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Quick Summary: I need to create a Bash script to change the text within a node automatically every week. The script will match the node and replace the text inside them (if this is possible)? How would I do this?

Long Summary: I host a Minecraft server which has shops, each of which have their own .xml file in the /ShowcaseStandalone/ffs-storage/ directory. Every Sunday my server restarts and executes several commands into the terminal to reset several things. One thing that I am trying to make change is one of the shops. I am wanting to change the text in the node <itemstack> and the text in the node <price>. I am simply wanting to take text from a .txt file in a different folder, and insert it into that node. The problem is, that the text in the node will change every week. Is there any way to replace a specific line or text within two nodes using bash?

XML file:

<?xml version="1.0" encoding="UTF-8"?>
<scs-shop usid="cac8480951254352116d5255e795006252d404d9" version="2" type="storage">
    <enchantments type="string"/>
    <owner type="string">Chadward27</owner>
    <world type="string">Frisnuk</world>
    <itemStack type="string">329:0</itemStack>
    <activity type="string">BUY</activity>
    <price type="double">55.0</price>
    <locX type="double">487.5</locX>
    <locY type="double">179.0</locY>
    <locZ type="double">-1084.5</locZ>
    <amount type="integer">0</amount>
    <maxAmount type="integer">0</maxAmount>
    <isUnlimited type="boolean">true</isUnlimited>
    <nbt-storage usid="23dffac5fb2ea7cfdcf0740159e881026fde4fa4" version="2" type="storage"/>

Operating System: Linux Ubuntu 12.04

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So you just want to change usid from scs-shop tag ? –  StardustOne Nov 13 '12 at 22:27
XML manipulation using exclusively bash? Why limit yourself? –  Brian Cain Nov 13 '12 at 22:28
@sputnick Sorry, I had to ad &lt and &gt tags because it killed my nodes, but no, I need to replace the text in the nodes "itemstack" and "price" –  Clucky Nov 13 '12 at 22:32
@Brian-Cain Is there any other way to do this from terminal? Because these commands all execute upon the server shutting off –  Clucky Nov 13 '12 at 22:33
I'd recommend python -- does your server have python installed, or can it? If not, java might be another option. –  Brian Cain Nov 13 '12 at 22:36

2 Answers 2

up vote 4 down vote accepted

You can use xmlstarlet to edit a XML file in a shell like this :

xmlstarlet edit -L -u "/scs-shop/price[@type='double']" -v '99.66' file.xml


  • "/scs-shop/price[@type='double']" is a Xpath expression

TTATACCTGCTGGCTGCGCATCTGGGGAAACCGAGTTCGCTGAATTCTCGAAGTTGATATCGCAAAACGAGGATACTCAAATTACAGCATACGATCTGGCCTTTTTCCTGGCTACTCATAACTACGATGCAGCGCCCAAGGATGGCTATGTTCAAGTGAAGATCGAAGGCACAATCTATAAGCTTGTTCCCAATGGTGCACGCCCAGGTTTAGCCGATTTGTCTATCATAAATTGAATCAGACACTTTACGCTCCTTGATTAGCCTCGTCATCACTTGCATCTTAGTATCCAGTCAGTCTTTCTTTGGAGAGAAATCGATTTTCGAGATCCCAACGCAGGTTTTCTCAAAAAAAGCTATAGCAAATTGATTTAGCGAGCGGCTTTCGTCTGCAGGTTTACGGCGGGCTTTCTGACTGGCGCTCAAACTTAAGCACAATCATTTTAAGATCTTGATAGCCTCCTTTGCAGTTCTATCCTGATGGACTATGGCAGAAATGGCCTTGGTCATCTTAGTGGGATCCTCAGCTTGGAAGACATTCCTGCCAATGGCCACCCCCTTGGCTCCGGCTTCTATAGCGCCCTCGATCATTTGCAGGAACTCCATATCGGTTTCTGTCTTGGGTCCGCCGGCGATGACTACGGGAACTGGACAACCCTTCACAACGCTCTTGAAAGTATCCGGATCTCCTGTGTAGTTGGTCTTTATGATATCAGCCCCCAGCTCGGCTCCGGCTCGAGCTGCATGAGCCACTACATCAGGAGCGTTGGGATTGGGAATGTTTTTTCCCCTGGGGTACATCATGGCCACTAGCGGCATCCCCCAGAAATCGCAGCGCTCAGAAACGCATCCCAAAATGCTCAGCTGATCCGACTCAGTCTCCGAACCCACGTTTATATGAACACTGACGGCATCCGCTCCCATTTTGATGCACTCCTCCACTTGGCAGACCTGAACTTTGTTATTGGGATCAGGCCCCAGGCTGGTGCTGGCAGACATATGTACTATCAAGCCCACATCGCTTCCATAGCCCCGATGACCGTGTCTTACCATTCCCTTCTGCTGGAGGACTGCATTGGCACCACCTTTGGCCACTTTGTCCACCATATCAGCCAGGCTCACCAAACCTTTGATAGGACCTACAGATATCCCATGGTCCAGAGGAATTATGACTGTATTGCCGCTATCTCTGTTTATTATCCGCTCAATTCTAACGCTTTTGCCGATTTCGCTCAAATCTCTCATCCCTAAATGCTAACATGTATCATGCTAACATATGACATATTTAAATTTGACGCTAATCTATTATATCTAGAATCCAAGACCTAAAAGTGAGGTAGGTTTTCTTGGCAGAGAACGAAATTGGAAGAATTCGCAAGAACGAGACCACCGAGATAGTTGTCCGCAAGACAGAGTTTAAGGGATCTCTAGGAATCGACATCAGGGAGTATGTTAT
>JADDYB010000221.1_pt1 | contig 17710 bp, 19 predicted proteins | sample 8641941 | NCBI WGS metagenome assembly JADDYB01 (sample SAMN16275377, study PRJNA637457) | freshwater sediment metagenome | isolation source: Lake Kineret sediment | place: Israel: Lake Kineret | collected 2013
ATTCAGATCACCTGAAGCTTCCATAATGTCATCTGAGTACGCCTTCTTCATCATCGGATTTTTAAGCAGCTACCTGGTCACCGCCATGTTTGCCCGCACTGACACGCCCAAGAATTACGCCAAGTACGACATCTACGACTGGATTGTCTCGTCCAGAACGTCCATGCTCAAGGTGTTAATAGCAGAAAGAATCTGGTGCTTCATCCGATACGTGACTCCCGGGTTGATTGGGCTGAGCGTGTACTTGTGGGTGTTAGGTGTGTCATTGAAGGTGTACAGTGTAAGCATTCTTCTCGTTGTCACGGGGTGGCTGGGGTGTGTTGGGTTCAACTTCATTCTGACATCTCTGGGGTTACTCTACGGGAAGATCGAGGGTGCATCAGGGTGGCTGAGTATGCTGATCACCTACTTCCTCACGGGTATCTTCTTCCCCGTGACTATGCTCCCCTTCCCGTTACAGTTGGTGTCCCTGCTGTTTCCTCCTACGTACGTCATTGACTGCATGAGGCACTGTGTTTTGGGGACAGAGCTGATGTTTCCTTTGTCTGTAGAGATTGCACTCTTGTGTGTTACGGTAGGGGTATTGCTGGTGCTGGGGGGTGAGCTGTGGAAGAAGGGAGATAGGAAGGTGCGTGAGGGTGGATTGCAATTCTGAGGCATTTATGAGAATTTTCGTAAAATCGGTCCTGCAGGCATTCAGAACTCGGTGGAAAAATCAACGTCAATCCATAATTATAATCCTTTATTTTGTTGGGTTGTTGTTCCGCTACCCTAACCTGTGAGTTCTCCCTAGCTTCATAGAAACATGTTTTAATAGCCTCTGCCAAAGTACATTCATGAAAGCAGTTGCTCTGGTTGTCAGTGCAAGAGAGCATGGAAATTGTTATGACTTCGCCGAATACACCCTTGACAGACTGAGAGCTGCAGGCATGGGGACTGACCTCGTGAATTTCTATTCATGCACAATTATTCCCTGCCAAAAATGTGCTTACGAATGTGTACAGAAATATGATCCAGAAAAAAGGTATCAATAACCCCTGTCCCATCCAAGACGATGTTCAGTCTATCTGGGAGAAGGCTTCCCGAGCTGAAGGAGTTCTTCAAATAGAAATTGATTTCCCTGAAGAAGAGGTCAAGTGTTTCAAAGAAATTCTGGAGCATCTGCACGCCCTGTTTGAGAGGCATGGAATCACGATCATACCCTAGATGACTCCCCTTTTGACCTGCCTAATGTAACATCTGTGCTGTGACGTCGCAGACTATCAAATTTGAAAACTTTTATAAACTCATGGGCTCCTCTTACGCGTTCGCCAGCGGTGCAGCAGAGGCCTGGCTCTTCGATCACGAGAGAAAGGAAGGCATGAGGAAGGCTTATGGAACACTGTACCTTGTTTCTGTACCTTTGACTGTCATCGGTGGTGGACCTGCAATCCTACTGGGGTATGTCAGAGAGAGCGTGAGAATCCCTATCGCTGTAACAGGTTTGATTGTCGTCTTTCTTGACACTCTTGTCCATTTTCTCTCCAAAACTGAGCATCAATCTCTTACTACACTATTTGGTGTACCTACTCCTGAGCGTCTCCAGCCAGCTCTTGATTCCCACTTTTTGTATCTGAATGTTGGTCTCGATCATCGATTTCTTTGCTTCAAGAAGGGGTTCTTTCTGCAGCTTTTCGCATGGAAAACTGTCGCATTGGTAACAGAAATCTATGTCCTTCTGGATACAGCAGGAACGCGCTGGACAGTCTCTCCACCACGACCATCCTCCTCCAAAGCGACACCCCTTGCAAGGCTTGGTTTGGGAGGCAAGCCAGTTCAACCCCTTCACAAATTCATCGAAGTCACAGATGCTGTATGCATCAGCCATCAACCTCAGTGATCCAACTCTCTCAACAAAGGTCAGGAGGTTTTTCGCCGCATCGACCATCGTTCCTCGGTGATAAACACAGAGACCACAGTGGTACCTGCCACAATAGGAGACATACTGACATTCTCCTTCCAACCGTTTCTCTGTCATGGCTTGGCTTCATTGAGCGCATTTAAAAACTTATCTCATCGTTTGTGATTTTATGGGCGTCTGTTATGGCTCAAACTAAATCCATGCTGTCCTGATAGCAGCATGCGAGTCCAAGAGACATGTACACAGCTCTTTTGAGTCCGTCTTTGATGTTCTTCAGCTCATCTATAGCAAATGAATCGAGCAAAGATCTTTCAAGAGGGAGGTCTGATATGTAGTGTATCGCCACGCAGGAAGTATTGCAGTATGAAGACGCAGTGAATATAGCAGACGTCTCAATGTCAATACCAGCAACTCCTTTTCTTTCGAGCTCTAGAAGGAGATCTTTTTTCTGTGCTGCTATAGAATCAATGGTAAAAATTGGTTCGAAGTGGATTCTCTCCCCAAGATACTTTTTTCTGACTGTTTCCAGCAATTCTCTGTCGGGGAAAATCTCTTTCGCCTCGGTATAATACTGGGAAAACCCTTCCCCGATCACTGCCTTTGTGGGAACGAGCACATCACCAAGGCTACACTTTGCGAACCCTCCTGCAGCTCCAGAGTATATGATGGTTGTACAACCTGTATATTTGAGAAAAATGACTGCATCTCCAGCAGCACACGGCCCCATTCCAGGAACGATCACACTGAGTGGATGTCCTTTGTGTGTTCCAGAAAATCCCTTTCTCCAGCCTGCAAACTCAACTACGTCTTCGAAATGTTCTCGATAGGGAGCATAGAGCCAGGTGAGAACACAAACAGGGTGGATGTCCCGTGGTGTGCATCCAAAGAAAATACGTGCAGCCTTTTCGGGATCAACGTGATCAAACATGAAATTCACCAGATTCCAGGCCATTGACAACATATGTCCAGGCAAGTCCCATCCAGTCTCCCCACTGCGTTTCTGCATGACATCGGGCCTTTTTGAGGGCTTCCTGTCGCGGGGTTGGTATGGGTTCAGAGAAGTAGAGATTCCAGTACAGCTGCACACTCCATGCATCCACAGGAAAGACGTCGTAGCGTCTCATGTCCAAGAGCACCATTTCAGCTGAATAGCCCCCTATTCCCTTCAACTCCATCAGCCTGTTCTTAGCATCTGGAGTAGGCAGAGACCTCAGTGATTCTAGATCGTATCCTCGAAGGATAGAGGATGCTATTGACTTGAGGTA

• see xmlstarlet ed --help
share|improve this answer
I don't mean to make you do all the work for me, but I am a visual learner. How could I use this to replace "<price type="double">55.0<price>" with "<price type="double">25.0<price>"? –  Clucky Nov 13 '12 at 22:52
I can give you the full syntax if you give me a valid XML –  StardustOne Nov 13 '12 at 23:00
You can test it like this : xmlstarlet val file.xml –  StardustOne Nov 13 '12 at 23:02
There, I fixed it. Sorry I'm brand new to stackoverflow so I don't know how to format correctly. But it should be a valid xml file now. –  Clucky Nov 13 '12 at 23:04
Worked like a charm. Thank you so much! –  Clucky Nov 13 '12 at 23:16

The XML way is cool, but if you need to use normal bash tools, you can modify a line using sed. For instance:

sed -i "s/\(<price.*>\).*\(<\/price.*\)/\1$PRICE\2/" $XML_FILE_TO_MODIFY

This will replace the price with 123.

That sed command seems daunting, so let me break it down:

\(<price.*>\).*\(<\/price.*\) is the pattern to match. \( ... \) are parenthesis for grouping. <price.*> matches the opening price tag. .* matches anything, and in this case will match the contents of the price tag. <\/price.* matches the end of the price tag. Forward slash is a delimiter in sed, so I escape it with a back slash.

\1$PRICE\2 is the text to replace the matched text with. \1 refers to the first matched parenthesis group, which is the opening price tag. $PRICE is the variable with the desired price in it. \2 refers to the second parenthesis group, in this case the closing tag.

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This is the wrong way. You can't realistically parse tag-based markup languages like HTML or XML using Bash, grep, sed, cut, etc. See codinghorror.com/blog/archives/001311.html (you know the blog website from SO creator ?) This is about HTML, but this is the same for XML... –  StardustOne Nov 13 '12 at 23:30
If linux came with a good xml tool like xmlstarlet then I would agree that this is the wrong way. Until it does, sed is my go-to tool. Realistically, you can use sed in 99% of cases, including this one. –  Dan Bliss Nov 13 '12 at 23:34
I don't said "that don't work" but : "that's not reliable". In a simple case like this this seems "fine" for some people, but what happens when the XML will becomes more complicated with nested tags ? I'm talking about reliable way to makes things clean. sudo apt-get install xmlstarlet is not a big deal there. –  StardustOne Nov 13 '12 at 23:38
"but I think that's just as wrongheaded as demanding every trivial HTML processing task be handled by a full-blown parsing engine" is a quote from the blog post you cite. Regardless, for the record: I prefer the xmlstarlet solution. But if xmlstarlet is not available, sed will get er done. –  Dan Bliss Nov 13 '12 at 23:42
@sputnick: apt-get install is not so easy, e.g. you need a internet connection and free space on the HD (if you use something like Backtrack you have a 4GB ramdisk and if it is full, it crashes). And recently my apt system broke, and I could not use apt-get install for anything for 3 months! –  BeniBela Nov 14 '12 at 0:16

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